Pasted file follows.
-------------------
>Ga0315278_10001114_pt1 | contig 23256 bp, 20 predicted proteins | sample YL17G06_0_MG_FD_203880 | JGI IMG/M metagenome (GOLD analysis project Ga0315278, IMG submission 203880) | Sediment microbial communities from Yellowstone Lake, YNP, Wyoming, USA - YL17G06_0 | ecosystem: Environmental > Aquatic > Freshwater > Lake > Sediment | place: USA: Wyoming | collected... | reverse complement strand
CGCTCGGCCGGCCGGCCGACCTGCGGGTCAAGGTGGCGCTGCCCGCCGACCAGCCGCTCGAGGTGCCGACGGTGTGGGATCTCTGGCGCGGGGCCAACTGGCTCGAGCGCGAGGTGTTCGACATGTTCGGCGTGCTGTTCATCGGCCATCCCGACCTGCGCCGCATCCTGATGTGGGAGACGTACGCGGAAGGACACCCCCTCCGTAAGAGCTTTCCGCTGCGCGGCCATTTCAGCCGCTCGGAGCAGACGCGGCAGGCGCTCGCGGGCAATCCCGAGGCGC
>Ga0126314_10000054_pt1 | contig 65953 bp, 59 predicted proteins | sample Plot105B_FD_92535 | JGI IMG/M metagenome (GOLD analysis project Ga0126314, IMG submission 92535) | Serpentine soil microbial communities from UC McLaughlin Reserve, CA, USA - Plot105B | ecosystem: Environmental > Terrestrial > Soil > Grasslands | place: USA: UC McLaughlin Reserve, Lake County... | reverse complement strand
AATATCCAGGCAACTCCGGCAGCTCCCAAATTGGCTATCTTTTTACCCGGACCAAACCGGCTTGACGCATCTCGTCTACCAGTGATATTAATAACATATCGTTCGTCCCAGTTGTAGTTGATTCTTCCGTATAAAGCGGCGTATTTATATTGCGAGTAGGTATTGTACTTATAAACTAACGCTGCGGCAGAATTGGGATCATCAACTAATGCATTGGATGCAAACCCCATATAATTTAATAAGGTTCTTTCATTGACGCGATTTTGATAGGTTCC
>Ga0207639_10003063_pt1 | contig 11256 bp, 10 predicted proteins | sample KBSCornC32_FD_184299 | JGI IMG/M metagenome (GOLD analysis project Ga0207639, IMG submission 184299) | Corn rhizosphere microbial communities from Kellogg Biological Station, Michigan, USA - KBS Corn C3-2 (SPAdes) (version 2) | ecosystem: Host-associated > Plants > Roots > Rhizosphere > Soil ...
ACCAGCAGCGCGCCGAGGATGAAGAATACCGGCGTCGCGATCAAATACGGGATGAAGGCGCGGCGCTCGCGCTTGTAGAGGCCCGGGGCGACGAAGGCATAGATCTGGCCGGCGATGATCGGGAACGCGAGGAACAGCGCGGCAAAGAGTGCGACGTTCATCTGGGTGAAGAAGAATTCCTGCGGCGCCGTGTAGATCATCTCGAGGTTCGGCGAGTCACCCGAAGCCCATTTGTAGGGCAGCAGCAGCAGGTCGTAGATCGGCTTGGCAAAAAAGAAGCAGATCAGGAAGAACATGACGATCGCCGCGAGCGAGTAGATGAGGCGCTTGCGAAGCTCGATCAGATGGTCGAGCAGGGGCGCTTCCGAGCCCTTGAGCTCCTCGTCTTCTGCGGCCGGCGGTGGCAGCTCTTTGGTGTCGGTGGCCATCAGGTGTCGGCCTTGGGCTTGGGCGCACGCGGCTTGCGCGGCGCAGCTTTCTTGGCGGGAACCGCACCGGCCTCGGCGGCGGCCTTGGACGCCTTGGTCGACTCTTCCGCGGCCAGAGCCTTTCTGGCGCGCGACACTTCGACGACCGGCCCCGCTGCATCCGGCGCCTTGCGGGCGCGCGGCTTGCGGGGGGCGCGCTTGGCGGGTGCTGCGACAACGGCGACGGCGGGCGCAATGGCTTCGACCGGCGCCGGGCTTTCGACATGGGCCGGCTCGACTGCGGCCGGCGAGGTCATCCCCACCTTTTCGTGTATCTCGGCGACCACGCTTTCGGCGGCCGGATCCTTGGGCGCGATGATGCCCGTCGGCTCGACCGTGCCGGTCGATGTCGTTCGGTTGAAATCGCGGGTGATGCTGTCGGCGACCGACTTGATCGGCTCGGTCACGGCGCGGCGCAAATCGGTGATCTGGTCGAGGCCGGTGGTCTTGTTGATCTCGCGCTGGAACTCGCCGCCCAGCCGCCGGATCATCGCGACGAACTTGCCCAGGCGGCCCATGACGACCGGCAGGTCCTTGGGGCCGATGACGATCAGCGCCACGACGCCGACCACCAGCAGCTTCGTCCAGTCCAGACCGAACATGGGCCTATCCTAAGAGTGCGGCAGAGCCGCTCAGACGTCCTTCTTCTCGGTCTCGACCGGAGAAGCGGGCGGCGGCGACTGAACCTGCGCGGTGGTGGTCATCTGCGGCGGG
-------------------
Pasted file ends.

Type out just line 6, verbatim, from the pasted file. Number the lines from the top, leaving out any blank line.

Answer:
ACCAGCAGCGCGCCGAGGATGAAGAATACCGGCGTCGCGATCAAATACGGGATGAAGGCGCGGCGCTCGCGCTTGTAGAGGCCCGGGGCGACGAAGGCATAGATCTGGCCGGCGATGATCGGGAACGCGAGGAACAGCGCGGCAAAGAGTGCGACGTTCATCTGGGTGAAGAAGAATTCCTGCGGCGCCGTGTAGATCATCTCGAGGTTCGGCGAGTCACCCGAAGCCCATTTGTAGGGCAGCAGCAGCAGGTCGTAGATCGGCTTGGCAAAAAAGAAGCAGATCAGGAAGAACATGACGATCGCCGCGAGCGAGTAGATGAGGCGCTTGCGAAGCTCGATCAGATGGTCGAGCAGGGGCGCTTCCGAGCCCTTGAGCTCCTCGTCTTCTGCGGCCGGCGGTGGCAGCTCTTTGGTGTCGGTGGCCATCAGGTGTCGGCCTTGGGCTTGGGCGCACGCGGCTTGCGCGGCGCAGCTTTCTTGGCGGGAACCGCACCGGCCTCGGCGGCGGCCTTGGACGCCTTGGTCGACTCTTCCGCGGCCAGAGCCTTTCTGGCGCGCGACACTTCGACGACCGGCCCCGCTGCATCCGGCGCCTTGCGGGCGCGCGGCTTGCGGGGGGCGCGCTTGGCGGGTGCTGCGACAACGGCGACGGCGGGCGCAATGGCTTCGACCGGCGCCGGGCTTTCGACATGGGCCGGCTCGACTGCGGCCGGCGAGGTCATCCCCACCTTTTCGTGTATCTCGGCGACCACGCTTTCGGCGGCCGGATCCTTGGGCGCGATGATGCCCGTCGGCTCGACCGTGCCGGTCGATGTCGTTCGGTTGAAATCGCGGGTGATGCTGTCGGCGACCGACTTGATCGGCTCGGTCACGGCGCGGCGCAAATCGGTGATCTGGTCGAGGCCGGTGGTCTTGTTGATCTCGCGCTGGAACTCGCCGCCCAGCCGCCGGATCATCGCGACGAACTTGCCCAGGCGGCCCATGACGACCGGCAGGTCCTTGGGGCCGATGACGATCAGCGCCACGACGCCGACCACCAGCAGCTTCGTCCAGTCCAGACCGAACATGGGCCTATCCTAAGAGTGCGGCAGAGCCGCTCAGACGTCCTTCTTCTCGGTCTCGACCGGAGAAGCGGGCGGCGGCGACTGAACCTGCGCGGTGGTGGTCATCTGCGGCGGG